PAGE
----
(1) Routes; In the forward areas, the "Jeep" Trail, out by a bulldoter and a platoon of engineers or pioneers with hand toole willmeet the supply and actuation requirements of an infantry regiment. Bridging over small str«ams and corduroy over ewaapy areae can be dome by an engineer or pioneer ooapany. laying corduroy la a slow, laborious undertaking. However, it le the only known practical method of crossing swamps, unless a major engineering project with heavy equipment is undertaken. Ixperlenoe hat shown that a combat engineer imTany oan lay about 130 yards of corduroy per day, provided timber It available on the site. It la believed that insufficient attention was paid to striot traffio oontrol daring the current operation. This operation confirmed the need of an engineer or pioneer company at an organic unit within the infantry regiment. Regiments should be given rear boundaries; the men end equipment to do the work; and then held responsible for construction and maintenance of roads and trails within their respective areae, including traffio •oatrol over thete routes. (2) Transportation t Jeeps and trailers willmeet the regimental supply and evacuation requirements, provided trails over which these vehicles can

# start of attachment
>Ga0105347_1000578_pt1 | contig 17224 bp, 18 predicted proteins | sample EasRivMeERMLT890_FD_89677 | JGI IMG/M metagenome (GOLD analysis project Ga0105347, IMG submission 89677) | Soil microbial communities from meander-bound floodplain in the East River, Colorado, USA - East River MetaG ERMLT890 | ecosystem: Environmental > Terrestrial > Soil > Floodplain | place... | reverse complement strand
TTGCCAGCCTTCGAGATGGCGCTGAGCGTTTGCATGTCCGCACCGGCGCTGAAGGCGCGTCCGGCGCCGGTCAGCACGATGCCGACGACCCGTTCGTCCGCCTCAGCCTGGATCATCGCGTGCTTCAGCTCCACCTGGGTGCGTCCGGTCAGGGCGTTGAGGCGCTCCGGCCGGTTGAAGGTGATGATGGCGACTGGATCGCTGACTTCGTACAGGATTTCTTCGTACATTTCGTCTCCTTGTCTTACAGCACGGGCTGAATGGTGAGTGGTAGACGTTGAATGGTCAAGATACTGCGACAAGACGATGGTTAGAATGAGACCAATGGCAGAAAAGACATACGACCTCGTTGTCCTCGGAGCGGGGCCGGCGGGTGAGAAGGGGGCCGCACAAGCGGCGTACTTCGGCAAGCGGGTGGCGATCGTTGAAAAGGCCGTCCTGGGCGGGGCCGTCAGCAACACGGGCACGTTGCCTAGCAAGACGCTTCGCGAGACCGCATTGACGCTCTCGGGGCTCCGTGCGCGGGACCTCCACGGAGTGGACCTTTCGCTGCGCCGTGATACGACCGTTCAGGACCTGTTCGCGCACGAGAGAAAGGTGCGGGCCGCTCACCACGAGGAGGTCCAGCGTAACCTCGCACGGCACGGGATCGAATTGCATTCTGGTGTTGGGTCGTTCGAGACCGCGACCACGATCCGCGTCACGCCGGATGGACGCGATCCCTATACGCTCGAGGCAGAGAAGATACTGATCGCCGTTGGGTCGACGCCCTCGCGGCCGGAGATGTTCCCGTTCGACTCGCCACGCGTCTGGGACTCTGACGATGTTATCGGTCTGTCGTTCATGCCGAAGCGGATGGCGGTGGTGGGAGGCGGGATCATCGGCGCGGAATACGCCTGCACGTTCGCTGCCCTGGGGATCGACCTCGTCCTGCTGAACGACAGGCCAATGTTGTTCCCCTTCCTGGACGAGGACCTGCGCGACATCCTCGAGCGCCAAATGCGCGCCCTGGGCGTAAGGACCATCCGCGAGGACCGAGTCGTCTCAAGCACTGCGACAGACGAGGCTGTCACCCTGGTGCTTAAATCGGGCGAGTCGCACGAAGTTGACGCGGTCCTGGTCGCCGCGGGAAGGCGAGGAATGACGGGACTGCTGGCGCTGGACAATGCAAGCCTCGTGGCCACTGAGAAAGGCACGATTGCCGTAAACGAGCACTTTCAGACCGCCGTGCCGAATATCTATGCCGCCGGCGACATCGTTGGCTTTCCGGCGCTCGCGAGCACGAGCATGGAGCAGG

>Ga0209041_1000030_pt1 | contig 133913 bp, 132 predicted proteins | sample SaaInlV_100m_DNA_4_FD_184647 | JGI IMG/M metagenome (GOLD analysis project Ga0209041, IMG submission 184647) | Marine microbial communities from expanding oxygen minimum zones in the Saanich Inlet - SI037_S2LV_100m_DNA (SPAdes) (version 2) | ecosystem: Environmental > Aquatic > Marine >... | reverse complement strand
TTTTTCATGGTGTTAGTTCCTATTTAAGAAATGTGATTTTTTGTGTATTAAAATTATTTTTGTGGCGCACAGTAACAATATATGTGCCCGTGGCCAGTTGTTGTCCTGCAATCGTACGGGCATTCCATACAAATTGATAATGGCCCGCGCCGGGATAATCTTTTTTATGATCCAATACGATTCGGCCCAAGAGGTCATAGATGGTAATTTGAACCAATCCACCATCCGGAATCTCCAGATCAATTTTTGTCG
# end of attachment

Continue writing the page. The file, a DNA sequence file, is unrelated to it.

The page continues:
o-oerate are feasible. Otherwise, eight operating amphibian tractors willmeat
regimental requirements under average supply dittanoes to be expected in a landing
operation. The full allowance of Jeeps and trailers should be taken initially la
category "A". The 3/^ ton trucks should be substituted for the 1 ton truck, at a
vrime mover for 37mm guns in the Regimental Weapons Company. Vhen not uted for
this purpose it willbe available for hauling bulk supplies In rear areas,
including water trailers. A motor maintenance eeotion should be Incorporated
in the Regimental HftS Company to maintain the vehloles of the regiment in
serviceable condition.